‘My opinion is that the responsibility lies with the HSCIC or NHS England. GPs should have the information available and be able to explain the process, but that’s it.’

Dr Paul Roblin, chief executive of Buckinghamshire, Berkshire and Oxfordshire LMCs added that it was unfair the onus to inform patients falls solely on practices.

He said: ‘It doesn’t seem fair. If NHS England are extracting the data, they should be responsible for informing patients, especially if it’s an elaborate data extracting system. Or they should say that putting up a poster is enough.’

Readers' comments (28)

  • Why don't HSCIC get their data directly from GCHQ?

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  • once again George Orwell and Big Brother come to light, is nothing sacred anymore

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  • At the same time as their patients are having their data extracted from our computers, GPs are simultaneously being prevented from accessing hospital activity data about these same patients under the Section 251 changes - which also prevent CCGs from checking hospital invoices properly. So when doctors want to keep data private they are forced to release it: and when they want to access it to look after their patients and ensure that NHS money is spent correctly and wisely they are told they aren't allowed to do it.
    This is anything but joined-up healthcare.

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  • Have patients consented to their data being used at all by the NHS? Take a look at the wording on the GMS1 it appears not have been updated since the 1990'S and the previous Contract prior to 2004 and the 1998 Data Proection Act. Its wording is still about registering with an individual GP not a GP Practice.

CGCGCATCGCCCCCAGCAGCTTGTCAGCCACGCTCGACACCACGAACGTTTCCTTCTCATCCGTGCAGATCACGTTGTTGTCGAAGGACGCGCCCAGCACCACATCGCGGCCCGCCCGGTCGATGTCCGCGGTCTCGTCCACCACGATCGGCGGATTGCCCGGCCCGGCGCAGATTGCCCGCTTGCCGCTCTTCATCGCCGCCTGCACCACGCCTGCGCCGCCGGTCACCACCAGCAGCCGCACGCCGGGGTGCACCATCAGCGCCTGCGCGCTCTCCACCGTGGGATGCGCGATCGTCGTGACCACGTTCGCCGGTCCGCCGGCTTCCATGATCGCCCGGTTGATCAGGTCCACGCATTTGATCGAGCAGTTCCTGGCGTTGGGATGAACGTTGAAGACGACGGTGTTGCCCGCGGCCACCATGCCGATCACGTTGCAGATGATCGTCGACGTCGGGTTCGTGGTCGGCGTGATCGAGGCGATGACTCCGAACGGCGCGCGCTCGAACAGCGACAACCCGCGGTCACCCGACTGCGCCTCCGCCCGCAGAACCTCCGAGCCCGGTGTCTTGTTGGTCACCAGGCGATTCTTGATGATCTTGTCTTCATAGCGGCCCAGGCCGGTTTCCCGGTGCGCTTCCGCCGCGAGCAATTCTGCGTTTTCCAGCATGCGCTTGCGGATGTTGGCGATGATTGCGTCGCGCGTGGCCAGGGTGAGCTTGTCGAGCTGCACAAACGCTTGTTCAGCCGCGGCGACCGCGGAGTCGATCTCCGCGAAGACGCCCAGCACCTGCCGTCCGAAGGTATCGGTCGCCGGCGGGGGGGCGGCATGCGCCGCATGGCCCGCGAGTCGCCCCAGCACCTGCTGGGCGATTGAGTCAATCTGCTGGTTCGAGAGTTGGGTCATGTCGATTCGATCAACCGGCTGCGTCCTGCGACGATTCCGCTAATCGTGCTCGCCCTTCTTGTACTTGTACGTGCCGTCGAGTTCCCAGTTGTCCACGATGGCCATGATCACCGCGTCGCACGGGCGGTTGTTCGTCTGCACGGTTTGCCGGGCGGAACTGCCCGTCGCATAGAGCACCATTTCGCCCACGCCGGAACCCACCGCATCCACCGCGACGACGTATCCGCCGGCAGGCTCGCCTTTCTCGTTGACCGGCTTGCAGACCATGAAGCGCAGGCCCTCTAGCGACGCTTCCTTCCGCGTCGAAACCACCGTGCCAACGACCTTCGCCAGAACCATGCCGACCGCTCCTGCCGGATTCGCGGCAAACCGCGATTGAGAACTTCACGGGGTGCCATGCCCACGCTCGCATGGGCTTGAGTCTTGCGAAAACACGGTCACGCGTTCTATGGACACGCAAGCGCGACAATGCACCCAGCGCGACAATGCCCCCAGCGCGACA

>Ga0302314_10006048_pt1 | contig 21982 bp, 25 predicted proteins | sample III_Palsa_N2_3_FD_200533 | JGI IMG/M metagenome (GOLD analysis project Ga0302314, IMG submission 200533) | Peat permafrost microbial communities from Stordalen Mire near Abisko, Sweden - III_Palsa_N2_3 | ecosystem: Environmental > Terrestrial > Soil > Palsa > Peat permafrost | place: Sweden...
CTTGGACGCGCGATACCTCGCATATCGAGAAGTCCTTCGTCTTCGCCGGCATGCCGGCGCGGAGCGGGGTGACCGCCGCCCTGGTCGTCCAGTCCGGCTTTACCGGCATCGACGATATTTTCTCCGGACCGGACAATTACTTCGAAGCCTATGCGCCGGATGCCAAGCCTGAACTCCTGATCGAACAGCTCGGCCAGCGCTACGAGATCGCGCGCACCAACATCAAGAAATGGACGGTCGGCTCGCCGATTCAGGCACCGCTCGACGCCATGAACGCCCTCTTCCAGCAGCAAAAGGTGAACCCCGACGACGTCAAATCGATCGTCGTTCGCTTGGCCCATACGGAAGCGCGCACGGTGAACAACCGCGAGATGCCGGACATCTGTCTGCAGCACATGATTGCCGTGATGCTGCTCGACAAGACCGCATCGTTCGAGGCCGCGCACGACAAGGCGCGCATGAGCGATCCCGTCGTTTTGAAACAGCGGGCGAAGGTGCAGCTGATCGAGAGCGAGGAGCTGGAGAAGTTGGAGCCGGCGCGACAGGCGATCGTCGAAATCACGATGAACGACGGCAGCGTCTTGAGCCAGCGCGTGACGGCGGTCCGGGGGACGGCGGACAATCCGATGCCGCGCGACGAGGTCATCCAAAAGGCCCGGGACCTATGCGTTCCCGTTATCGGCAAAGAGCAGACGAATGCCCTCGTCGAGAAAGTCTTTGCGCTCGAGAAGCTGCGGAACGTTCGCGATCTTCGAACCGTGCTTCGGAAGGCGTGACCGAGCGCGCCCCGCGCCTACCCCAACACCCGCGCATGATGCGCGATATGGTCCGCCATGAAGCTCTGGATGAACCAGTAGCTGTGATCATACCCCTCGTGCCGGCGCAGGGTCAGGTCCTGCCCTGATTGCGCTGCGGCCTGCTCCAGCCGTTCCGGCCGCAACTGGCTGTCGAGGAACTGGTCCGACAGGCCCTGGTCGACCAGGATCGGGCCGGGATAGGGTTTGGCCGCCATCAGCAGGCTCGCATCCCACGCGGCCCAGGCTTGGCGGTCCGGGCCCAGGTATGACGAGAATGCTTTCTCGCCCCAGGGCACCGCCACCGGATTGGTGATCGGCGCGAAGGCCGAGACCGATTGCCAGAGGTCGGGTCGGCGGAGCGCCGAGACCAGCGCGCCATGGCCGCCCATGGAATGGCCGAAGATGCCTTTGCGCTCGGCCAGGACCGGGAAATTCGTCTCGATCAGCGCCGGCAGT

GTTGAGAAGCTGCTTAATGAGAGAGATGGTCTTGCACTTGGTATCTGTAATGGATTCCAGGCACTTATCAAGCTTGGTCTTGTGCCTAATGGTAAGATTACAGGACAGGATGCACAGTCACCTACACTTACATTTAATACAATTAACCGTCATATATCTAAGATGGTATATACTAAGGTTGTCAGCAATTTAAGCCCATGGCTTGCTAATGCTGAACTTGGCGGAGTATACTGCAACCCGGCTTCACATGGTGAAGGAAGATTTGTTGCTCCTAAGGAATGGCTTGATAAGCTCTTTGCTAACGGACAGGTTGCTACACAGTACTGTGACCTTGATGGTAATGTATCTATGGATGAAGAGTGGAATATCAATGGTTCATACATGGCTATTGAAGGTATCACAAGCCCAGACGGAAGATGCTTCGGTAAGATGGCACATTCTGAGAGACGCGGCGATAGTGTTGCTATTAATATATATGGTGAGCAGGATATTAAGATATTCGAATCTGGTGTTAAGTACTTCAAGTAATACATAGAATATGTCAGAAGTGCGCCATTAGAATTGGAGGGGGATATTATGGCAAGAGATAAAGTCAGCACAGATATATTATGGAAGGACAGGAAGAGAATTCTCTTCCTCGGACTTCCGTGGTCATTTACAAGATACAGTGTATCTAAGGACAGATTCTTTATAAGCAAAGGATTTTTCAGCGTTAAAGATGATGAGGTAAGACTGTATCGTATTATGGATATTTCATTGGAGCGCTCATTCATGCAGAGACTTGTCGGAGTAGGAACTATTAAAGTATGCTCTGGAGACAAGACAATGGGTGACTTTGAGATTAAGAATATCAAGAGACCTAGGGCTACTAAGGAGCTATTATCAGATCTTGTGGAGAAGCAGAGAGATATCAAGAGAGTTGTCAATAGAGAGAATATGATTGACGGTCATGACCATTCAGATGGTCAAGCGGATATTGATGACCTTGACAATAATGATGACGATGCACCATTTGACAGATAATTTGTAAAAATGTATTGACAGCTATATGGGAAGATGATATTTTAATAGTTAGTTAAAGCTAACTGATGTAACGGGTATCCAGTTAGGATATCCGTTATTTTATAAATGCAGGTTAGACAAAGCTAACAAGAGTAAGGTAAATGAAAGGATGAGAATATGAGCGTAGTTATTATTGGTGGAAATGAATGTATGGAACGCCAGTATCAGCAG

There is nothing to inform patient about how their data will be used by either the GP Practice or the wider NHS or getting consent for their data to be processed.

    Banks etc gain consent for data to be used by third parties as a requirement of the DPA and for the actual processing of data by organisation. Its begs the question why is the ICO letting the NHS off the hook?

    Where is the patient's consent to the processing of any of their data at all by either the wider NHS or the GP Practice?

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  • I am losing hope - general practice is becoming a nightmare. it is becoming less and less about the patient and more about defending oneself against Big Brother.

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  • Just refuse every GPES request bar QOF and possibly (which looks like it will be compulsory).

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  • Why can't we just opt all our patients out of this process ?

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  • This is a classic case of how the NHS ties itself in knots, whilst Amazon, ITunes and Expedia show how easy it is to automate permissions and make it a condition of accessing the service. How many people read them? Almost nobody.

    The NHS by contrast has a plethora of times the same individual needs to give permission for ostensibly similar purposes, and often by letter / by post, or in person.

    Primary care - at registration - would be the ideal place, but registration could be done once, and done self-service when people sign up for online access to their GP. Job done. But no, the NHS will employ an army of people to police permission so the crazy situation described above with inadequate access to hospital data will continue. The DH and Jeremy Hunt are making a pigs ear of all of this.

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  • Surely this is an issue for the NHS.
    Why are GP practices having to deal with this?

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  • Just to clarify although hospital activity data is covered by Sec 251 patients can still object and refuse consent to allow their data to be used for these purposes. Sec 251 does not override patient consent.